It’s always recommended to choose the smallest hoop for any machine embroidery project. Doing so saves stabilizer and ensure the hoop to tightest around the stitching. However when the item is so small it still doesn’t fit within the hoop, move up to the next size. Let’s take a look at the smallest two hoops for my BERNINA 790 PLUS.
Small hoop: Notice how the wine bottle apron will not fit into the hoop.
Medium hoop: The apron definitely will not fit in with traditional “hooping”. This is where the Sticky stabilizer really comes into play. Since we are going to hoop the Sticky , it would be more logical to use the medium size hoop allowing more of the adhesive to hold the apron in place. Stabilizing and hooping method for this type of project will be to hoop the StabilStick and float the Ultra Clean and Tear Medium weight underneath the hoop.
This is the fun part! Begin by hooping the StabilStick. You will notice that is has two layers. The sticky side and paper side. Hoop a large piece covering at least 1″ outside the hoop with the paper side up.
Use a pin to score the paper side of the sticky without going through to the sticky side. Notice I marked an “X”. Use the pin to pull away the paper revealing the Sticky stabilizer below.
Use the hoops grid and marking pen. Mark directly onto the Sticky stabilizer. Connect marks to make a cross hair line. Keep the center mark on the Sticky stabilizer over the center mark on the cutting mat, this will help align the wine bottle apron.
Pro Tip: Use a rotary mat, Quilters Cut ‘n Press shown, to lay the hoop/stabilizer over. Use the lines from the rotary mat to help you connect your dots to form the cross hair line.
Place a pin through the center of the mark on the wine bottle apron. Align mark on sticky stabilizer and press apron firmly to sticky stabilizer.
Choose design or font. I used a really pretty font on my BERNINA 790 PLUS. Select the size and message as desired. I chose font 5 and used the letter “P”.
Change the hoop size on the screen. Since we are visual creatures it is also nice to add the motif center and turn the grid lines on.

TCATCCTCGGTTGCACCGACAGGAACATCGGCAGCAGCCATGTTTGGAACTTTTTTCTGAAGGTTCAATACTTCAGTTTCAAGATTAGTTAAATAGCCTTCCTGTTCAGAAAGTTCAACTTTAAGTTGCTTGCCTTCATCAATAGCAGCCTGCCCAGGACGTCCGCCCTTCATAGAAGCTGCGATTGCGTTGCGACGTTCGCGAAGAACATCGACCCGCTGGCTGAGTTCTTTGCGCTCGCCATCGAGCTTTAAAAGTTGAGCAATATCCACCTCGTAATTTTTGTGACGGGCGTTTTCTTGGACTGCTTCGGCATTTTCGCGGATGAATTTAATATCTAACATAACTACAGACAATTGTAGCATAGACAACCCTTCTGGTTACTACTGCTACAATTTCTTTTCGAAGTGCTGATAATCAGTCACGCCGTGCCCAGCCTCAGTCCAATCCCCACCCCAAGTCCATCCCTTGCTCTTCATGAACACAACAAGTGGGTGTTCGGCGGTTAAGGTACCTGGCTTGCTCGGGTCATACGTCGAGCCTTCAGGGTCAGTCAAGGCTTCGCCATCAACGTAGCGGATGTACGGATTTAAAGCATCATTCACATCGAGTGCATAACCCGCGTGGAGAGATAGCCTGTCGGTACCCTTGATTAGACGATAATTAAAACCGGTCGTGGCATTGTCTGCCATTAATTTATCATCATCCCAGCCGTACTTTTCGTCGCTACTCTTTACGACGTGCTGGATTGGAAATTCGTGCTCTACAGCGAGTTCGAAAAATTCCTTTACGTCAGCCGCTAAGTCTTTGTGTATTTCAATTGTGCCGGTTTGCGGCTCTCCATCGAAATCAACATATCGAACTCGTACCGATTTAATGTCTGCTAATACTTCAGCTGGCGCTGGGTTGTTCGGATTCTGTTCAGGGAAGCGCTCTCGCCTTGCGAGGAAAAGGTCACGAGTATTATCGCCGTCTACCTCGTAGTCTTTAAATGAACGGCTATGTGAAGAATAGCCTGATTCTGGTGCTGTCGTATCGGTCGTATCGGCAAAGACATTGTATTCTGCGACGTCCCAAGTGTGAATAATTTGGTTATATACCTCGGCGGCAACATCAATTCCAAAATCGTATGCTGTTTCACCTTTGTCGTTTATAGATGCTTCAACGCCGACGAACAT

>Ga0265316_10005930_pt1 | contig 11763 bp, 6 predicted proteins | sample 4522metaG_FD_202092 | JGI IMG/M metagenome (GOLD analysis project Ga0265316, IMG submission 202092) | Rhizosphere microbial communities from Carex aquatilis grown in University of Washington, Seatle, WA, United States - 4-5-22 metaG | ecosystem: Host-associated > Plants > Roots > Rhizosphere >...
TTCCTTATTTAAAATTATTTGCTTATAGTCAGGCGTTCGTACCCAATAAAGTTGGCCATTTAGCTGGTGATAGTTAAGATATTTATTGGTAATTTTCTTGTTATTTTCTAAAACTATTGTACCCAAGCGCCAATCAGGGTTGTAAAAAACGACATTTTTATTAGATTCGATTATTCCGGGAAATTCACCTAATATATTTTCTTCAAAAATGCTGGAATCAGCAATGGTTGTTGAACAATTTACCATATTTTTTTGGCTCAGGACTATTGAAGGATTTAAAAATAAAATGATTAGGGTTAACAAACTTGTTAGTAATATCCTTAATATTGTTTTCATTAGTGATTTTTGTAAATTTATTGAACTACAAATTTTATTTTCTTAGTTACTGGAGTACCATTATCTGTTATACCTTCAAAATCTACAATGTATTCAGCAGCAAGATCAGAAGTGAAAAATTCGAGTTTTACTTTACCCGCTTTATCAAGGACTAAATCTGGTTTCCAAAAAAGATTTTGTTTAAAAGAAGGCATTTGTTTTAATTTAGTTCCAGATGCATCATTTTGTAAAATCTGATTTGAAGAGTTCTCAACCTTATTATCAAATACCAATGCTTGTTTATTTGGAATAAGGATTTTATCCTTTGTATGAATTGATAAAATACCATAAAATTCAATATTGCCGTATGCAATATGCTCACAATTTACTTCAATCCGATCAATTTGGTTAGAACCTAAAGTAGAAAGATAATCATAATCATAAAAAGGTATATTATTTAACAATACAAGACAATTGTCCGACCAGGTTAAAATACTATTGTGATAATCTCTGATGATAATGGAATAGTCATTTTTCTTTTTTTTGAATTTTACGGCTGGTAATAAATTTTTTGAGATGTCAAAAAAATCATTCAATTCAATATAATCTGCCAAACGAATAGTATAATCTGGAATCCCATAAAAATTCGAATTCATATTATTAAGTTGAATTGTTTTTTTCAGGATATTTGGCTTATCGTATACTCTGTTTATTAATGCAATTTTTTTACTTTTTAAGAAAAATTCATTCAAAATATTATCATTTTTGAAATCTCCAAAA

Adjust the size and edit as needed. Check the placement on the wine bottle apron using the check option.
Before you stitch, slide a piece of tear away (or two layers depending how dense the design is) under the hoop. This is called Floating. Embroider the design.
Once stitching is complete, remove hoop from machine and gently remove the tear away on the wrong side of the hoop holding the stitches with one hand and removing the stabilizer with the other. Using a pair of short sharp scissors carefully perforate the wine bottle apron from the sticky stabilizer. The goal is to leave as small of a hole on the stabilizer without tearing the stabilizer.
The best part of Sticky stabilizer is it can be patched. In fact, you can patch between 2-4 times before the original sticky wears off. Simply cut a piece 1″ larger than the hole. Remove paper. Place the adhesive side onto the wrong side of the hoop allowing the sticking side to peek through the front of the hoop. Now your hoop is ready for use again. Follow the same steps as before to continue embroidery.
This wine bottle apron is a hostess gift for friends who were married in 2001. I simply used built in lettering on my BERNINA 790 PLUS and added, “est 2001”. Use thread snips to get into those tiny threads the machine didn’t clip. Using your steam iron press the marking pen away.
Buy your favorite bottle of wine or sparkling cider, add the little hat on top and tie the wine bottle apron around the bottle. You could even add some bling with crystals or add some decorative stitching. Your hostess will talk about your gift for years to come!
What is next?
The next two parts of my Embroider-Along continue with the “How to” for napped and sheer materials. In each part I’ll show you the proper stabilizers for that a variety of materials in that category and how to embroider on one of them.
What is your go-to handmade hostess gift? Let me know in the comments below and please ask any questions you might have about napped materials for next week’s post. Be sure to keep following along here, you can also follow BERNINA on Instagram and Facebook to see the latest post!
Here is the Embroider-along schedule:
- Embroider-Along Part 1: Intro four most popular materials for machine embroidery
- Embroider-Along Part 2: Stabilizer and Materials
- Embroider-Along Part 3: Needles and Thread
- Embroider-Along Part 4: Placement and Hooping for Machine Embroidery
- Embroider-Along Part 5: How to Embroider on Knits
- Embroider-Along Part 6: How to Embroider on Woven Materials
- Embroider-Along Part 7: How to Embroider on Napped Fabrics
- Embroider-Along Part 8: How to Embroider on Sheer Materials
- Embroider-Along Part 9: How to Embroider on a Ladies T-shirt
- Embroider-Along Part 10: How to Embroider on a Pillow Case
- Embroider-Along Part 11: How to Embroider on Luxe Cuddle® Rose
- Embroider-Along Part 12: How to Embroider on a Pet Screen
Until next time I hope you have a creative day, bye-bye!
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14 comments on “Embroider-Along Part 6: How to Embroider Wovens”
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I love to have cloth napkins with embroidered corners on them. OESD has beautiful corner designs. I pick up plain napkins when they are on sale.Thank you so much for sharing your wealth of knowledge.